Less than a year after Blaise Compaoré was removed by a popular uprising, his allies have regained power through an unpopular coup.
In late October 2014, the Burkinabé people took to the street to protest former President Blaise Compaoré’s attempt to amend the constitution and extend his 27 years in office. The world stood still, Africa stood proud, and the Burkinabé people’s will prevailed by virtue of it being greater than the arrogance of those in power.
Africans across the continent echoed their calls as Compaoré was forced to resign and escape into exile. The people’s protest was, for many, the “˜good coup’ that got a tyrannical government out of power, giving way to a new beginning.
Barely a year later on 16 September 2015, however, just 25 days ahead of the scheduled 11 October elections, the Presidential Security Regiment (RSP) struck a blow against that fresh start, taking hostage the President of the Transition, the Prime Minister, and two ministers.
The immediate reaction of many was to think it was another hoax on the part of the RSP, it being the elite guard’s fourth attempt to hold the transitional government to ransom and maintain their hegemony. In February 2015, tensions nearly boiled over as the RSP called for the resignation of transitional Prime Minister, Colonel Isaac Zida (who happens to be a former senior member of the elite force himself) over his alleged noncompliance with previous agreements regarding the RSP’s high status and special privileges within the Burkinabé army, a legacy inherited from the Compaoré regime.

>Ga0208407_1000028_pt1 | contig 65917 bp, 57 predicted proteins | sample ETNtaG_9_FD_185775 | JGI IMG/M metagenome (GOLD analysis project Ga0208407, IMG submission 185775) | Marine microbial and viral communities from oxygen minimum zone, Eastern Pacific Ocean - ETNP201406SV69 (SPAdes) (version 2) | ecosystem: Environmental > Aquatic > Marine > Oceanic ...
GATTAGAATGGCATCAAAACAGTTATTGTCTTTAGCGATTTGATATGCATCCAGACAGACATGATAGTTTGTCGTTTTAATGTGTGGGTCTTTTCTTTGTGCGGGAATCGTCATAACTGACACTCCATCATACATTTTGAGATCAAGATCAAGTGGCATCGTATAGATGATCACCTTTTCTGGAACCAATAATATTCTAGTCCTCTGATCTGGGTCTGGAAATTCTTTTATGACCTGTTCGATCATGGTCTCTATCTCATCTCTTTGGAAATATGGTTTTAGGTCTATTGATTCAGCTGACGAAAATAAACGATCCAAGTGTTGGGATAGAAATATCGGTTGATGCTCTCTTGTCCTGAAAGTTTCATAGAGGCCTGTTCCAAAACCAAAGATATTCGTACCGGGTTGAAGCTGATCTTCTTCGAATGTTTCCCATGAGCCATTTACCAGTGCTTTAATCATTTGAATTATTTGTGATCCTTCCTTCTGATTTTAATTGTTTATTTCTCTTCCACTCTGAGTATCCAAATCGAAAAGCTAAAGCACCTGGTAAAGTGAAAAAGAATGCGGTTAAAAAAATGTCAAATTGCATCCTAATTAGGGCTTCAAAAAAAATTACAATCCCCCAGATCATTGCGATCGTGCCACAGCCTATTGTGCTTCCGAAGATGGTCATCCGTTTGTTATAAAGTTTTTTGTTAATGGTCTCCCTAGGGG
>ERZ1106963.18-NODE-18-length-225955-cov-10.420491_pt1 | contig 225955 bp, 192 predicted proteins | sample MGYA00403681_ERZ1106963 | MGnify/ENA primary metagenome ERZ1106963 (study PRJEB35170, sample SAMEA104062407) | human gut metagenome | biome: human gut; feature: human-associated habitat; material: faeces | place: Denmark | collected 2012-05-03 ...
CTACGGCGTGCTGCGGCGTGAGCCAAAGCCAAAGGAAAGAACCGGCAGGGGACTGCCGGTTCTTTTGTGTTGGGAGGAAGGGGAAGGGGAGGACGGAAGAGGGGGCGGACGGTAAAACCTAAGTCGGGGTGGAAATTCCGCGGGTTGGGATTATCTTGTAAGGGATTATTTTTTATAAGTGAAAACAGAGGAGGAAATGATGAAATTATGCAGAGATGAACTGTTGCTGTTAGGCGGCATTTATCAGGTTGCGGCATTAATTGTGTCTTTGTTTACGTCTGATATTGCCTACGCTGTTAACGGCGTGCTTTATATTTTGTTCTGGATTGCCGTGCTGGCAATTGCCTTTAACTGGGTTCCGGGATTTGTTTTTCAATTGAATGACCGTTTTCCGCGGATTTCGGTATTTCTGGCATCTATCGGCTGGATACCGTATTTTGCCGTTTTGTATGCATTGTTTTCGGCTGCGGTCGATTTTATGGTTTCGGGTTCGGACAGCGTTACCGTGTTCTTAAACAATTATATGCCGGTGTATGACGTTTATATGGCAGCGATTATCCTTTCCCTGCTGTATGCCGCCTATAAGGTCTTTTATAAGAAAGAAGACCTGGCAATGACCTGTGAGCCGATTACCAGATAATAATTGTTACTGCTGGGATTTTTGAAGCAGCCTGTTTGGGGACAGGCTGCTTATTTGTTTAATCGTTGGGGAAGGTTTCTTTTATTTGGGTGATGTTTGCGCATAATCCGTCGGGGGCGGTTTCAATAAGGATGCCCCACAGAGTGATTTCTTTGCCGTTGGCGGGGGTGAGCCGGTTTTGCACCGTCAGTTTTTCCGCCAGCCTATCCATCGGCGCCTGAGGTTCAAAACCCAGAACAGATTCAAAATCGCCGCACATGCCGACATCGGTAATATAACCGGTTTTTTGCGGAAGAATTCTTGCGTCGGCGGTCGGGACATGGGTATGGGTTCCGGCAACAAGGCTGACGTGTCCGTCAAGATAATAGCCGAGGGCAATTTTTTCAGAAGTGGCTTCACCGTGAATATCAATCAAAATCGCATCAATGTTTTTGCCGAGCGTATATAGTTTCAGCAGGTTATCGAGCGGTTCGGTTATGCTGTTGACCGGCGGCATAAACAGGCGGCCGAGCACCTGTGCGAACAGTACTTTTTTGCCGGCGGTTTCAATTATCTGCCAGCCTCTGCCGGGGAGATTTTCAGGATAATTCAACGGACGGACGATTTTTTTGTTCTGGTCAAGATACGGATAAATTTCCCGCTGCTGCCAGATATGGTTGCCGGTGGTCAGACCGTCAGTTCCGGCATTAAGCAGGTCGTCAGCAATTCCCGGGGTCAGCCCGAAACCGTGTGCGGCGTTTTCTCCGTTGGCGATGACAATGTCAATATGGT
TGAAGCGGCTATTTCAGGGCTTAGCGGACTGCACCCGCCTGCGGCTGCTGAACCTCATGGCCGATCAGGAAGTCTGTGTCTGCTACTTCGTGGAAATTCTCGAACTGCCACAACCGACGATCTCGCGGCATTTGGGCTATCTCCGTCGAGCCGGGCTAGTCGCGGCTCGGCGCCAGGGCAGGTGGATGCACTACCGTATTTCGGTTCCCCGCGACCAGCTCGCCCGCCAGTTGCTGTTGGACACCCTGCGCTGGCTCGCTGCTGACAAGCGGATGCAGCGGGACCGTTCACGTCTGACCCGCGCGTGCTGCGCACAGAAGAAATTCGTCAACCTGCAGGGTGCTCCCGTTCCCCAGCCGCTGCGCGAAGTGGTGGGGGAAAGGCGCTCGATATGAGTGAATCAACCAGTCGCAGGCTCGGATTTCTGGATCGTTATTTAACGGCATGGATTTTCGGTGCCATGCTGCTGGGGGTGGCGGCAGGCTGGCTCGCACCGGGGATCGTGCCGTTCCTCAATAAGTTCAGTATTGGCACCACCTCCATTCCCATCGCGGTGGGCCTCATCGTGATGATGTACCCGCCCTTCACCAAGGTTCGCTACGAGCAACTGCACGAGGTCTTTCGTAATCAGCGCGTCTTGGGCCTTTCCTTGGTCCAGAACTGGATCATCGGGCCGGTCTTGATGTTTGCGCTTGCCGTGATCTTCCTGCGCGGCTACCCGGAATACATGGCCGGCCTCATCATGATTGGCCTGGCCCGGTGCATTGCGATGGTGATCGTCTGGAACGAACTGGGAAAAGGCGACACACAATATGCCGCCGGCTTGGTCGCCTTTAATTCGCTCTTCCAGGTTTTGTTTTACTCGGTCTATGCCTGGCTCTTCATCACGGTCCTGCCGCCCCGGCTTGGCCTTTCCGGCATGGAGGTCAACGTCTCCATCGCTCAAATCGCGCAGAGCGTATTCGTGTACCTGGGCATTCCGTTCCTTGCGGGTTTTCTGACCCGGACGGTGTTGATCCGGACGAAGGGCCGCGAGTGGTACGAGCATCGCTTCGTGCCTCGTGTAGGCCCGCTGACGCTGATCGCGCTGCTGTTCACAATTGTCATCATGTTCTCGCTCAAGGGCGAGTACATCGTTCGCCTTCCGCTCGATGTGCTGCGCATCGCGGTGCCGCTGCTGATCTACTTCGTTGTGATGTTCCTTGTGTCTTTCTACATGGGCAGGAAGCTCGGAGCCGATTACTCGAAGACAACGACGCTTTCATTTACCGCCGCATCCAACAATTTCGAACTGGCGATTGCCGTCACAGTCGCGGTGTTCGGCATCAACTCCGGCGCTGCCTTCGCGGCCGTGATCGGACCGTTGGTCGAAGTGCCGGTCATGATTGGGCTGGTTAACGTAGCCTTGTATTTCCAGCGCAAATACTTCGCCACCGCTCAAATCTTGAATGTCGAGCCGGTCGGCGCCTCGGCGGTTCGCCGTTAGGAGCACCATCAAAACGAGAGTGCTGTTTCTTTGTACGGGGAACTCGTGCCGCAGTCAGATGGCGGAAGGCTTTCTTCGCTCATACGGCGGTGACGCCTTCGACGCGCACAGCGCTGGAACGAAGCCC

It may also be recalled that before that, in December 2014, the RSP led by General Diendéré Gilbert had made a series of demands of the government, including the payment of year-end bonuses and the non-dissolution of the Regiment. Prime Minister Zida was said to be in favor of plans to incorporate the RSP into the regular army. However, with the intervention of the Moro Naba âˆ’ the Emperor of the Mossi, the largest ethnic group in Burkina, and one of the most influential monarchs in West Africa âˆ’ a resolution was reached.